Alcohol wash? Yes. Always. Use both drugs? Yes, but only at the specified dose.
  5. Some new research on Varroa

    It isn't the case that everyone simply assumed haemolymph was the food source; there have been a few studies that suggest that is the case. In 2004 for example Garedew looked at the energy and nutritional demand and studied mite respiration and calorimetry, measuring oxygen uptake and heat production, and the loss of weight for the various castes and their larvae. DeJong, Bailey and Ball, Kovac and Crailsheim and others studied the chemical composition of the haemolymph and found lower protein content in parasitized pupae (circa 1982 - 1991). Mites have been found to have few enzymes for digesting proteins, supporting the idea that they get their amino acids from bee haemolymph instead. It is the case that we really know very little about mite nutrition though. Mites use different food sources at different times, foundress mites live in brood food, phoretic mites probably have different needs winter to summer, and mites feed on larvae that have very little in the way of distinct organs. What we all refer to as 'the fat body' is not a 'thing'. In larvae the 'fat body' is a very loose association of specialised cells, so loose that as the development stages progress through to pupation they can be free-floating in the haemolymph or completely reabsorbed. In adults most of the 'fat body', which by now is more like a proper 'organ', is found along the dorsal (top) ceiling of the abdomenal cavity, with some on the abdomen floor, and sometimes extending a little up the sides close to the wax glands. That only roughly coincides with the diagram in the video. I'd expect that any trend in the protein and lipid status of the haemolymph would be mirrored in the fat body and vice versa. Bowen-Walker did find a distinct preference for feeding site in adult over-wintering bees, limited by the number of mites trying to feed. The preference was clearly for a posi between the 3rd and 4th tergites, avoiding the wax mirrors, on the left-hand side of the abdomen. 85% of the 77% of the mites on the abdomen were there, 66% of them preferred the left side. 99% were found between tergites in preference to the sternites where the most significant 'fat body' would be. I don't think we have seen a similarly emphatic preference in larvae or pupae. In this case they suggested the choice of site was due to the proximity of the curve of the mid-gut (especially when the rectum was full) that would mean it would be the most concentrated region of haemolymph. Given what we know I would have some questions about the idea expressed in the video (it may be simplified account...). I'm not convinced we can jump straight to filling the 'fat body' with anti-varroa meds. That said using a fluorescence trace is an interesting idea, an alternative would be using radioisotopes of carbon to work out what came from where, because we aren't sure. I'm guessing this is a PhD thesis in the making, Ramsey was working in Dennis vanEnglesdorp's lab, but so far the only reference to the work is in a presentation to a 2016 conference. Maybe one day it will get published and peer reviewed. Garedew, Schmolz, and Lamprecht (2004) The energy and nutritional demand of the parasitic life of the mite Varroa destructor. Apidologie 35 pp419-430 doi: 10.1051/apido:2004032 Bowen-Walker, P. L., Martin, S. J., & Gunn, a. (1997). Preferential distribution of the parasitic mite, Varroa jacobsoni Oud. on overwintering honeybee (Apis mellifera L.) workers and changes in the level of parasitism. Parasitology, 114(2), 151–157. https://doi.org/10.1017/S0031182096008323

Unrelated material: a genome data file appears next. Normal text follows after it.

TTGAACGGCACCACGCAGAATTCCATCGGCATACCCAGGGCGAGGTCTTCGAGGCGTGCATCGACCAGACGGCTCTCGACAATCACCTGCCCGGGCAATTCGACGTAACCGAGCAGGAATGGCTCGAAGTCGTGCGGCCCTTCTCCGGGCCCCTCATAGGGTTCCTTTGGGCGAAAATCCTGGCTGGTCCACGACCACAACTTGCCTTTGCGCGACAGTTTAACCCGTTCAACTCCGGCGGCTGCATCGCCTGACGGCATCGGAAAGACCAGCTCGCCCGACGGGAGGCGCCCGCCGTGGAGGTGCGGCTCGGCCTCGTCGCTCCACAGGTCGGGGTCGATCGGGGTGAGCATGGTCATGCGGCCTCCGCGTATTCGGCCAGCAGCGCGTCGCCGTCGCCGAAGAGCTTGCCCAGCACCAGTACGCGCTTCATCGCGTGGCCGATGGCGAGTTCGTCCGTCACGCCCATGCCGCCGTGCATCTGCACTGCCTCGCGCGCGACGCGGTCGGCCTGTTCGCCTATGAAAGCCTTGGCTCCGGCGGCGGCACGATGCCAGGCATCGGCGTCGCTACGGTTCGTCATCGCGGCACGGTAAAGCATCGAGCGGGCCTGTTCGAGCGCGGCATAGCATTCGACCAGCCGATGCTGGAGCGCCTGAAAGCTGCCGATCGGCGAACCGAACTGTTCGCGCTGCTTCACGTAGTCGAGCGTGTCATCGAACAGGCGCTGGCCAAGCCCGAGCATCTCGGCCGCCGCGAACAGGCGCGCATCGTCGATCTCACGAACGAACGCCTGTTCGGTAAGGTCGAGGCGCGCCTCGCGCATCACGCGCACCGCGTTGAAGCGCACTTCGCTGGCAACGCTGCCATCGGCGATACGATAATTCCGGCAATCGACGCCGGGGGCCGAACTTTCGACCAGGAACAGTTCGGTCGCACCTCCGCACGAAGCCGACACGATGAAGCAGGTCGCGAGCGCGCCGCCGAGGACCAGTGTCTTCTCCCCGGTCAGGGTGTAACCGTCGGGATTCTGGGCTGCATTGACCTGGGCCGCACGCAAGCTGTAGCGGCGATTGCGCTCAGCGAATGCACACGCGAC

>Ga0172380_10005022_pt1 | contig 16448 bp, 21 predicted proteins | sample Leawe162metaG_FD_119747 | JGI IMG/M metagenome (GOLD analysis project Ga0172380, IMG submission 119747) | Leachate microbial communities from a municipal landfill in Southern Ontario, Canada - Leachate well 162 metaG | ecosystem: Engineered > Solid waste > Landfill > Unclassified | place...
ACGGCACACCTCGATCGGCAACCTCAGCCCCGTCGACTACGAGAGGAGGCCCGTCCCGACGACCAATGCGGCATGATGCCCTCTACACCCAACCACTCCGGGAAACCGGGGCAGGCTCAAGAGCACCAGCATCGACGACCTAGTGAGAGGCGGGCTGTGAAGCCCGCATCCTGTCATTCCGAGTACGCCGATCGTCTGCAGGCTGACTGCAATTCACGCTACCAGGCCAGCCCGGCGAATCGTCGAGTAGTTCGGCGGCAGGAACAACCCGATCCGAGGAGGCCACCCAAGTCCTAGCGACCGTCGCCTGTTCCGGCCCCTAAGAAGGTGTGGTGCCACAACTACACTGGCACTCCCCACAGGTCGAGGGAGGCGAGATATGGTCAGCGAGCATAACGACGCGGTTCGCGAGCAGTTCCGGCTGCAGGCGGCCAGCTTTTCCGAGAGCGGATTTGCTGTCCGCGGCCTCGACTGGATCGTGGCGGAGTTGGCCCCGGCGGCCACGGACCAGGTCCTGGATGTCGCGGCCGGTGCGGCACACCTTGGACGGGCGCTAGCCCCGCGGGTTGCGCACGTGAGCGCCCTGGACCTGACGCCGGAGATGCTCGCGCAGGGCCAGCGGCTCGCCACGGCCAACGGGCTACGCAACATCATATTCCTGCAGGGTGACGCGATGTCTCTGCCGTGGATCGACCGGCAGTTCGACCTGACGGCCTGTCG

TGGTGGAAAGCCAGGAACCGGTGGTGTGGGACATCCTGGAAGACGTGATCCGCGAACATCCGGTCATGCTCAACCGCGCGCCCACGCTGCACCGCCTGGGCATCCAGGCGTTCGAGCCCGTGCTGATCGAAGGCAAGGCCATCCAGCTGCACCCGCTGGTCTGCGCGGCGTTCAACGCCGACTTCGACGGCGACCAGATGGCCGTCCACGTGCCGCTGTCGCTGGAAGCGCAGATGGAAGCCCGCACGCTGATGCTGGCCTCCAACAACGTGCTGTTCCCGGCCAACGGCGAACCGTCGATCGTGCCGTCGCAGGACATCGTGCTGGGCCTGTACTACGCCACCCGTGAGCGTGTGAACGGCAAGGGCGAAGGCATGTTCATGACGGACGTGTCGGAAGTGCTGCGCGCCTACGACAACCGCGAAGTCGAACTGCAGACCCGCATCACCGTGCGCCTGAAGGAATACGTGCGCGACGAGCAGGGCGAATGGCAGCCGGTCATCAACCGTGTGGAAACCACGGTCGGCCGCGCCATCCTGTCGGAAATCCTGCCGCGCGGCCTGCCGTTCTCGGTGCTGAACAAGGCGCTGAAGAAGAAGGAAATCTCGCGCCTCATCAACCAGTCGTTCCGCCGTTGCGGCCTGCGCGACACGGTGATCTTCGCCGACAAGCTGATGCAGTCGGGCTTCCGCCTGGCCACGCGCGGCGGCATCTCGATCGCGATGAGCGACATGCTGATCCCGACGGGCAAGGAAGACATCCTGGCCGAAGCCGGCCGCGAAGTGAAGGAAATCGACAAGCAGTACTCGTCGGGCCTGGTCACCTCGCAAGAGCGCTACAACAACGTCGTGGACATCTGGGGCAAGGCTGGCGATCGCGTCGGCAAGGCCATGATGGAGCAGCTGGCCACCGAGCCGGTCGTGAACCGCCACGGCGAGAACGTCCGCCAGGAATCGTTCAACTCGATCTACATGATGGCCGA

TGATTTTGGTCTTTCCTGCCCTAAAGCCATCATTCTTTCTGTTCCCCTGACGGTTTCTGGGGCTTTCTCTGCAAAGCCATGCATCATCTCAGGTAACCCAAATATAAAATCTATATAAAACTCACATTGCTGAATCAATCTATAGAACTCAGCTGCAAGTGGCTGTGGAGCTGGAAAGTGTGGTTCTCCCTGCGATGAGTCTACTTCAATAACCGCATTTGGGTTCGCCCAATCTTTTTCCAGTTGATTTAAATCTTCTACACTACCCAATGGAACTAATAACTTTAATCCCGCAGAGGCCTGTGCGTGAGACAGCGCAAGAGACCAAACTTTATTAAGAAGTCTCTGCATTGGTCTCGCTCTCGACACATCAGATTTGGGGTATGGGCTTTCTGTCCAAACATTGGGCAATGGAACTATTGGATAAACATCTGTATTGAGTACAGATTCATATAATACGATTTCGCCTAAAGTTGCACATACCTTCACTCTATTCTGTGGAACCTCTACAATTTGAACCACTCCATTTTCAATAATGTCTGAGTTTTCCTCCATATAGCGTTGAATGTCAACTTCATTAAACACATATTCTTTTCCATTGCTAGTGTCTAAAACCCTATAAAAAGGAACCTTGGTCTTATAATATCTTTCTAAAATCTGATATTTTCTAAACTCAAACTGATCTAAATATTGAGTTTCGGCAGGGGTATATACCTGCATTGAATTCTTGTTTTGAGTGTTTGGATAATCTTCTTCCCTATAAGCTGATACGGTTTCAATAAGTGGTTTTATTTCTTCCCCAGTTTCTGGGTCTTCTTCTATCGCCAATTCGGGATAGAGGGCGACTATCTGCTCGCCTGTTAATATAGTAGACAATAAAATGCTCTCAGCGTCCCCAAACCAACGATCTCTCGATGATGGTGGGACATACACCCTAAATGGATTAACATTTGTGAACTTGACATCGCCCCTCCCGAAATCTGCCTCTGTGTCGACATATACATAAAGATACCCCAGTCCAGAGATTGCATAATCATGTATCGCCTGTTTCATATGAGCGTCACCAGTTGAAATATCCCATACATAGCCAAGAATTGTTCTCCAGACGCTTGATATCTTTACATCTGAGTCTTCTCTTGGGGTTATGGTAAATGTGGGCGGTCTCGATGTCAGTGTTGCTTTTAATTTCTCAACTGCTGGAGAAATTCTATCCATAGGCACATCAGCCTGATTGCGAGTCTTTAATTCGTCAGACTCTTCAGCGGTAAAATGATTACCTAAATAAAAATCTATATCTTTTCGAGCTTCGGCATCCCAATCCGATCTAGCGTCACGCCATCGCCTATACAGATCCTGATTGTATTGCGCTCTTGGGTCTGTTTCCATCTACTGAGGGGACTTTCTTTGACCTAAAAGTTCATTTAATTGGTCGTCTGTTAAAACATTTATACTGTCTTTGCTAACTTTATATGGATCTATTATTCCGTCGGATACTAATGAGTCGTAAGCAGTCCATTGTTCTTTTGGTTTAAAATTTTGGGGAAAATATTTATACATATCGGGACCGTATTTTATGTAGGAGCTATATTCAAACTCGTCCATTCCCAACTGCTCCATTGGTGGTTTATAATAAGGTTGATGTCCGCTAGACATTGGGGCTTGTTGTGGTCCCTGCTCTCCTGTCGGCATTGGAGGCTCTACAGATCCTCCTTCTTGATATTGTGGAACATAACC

6. Some new research on Varroa

    As you've mentioned it I'll have a look when I get to a computer. I don't watch unsolicited videos with no synopsis, especially on the phone!
  7. Contaminated Honey?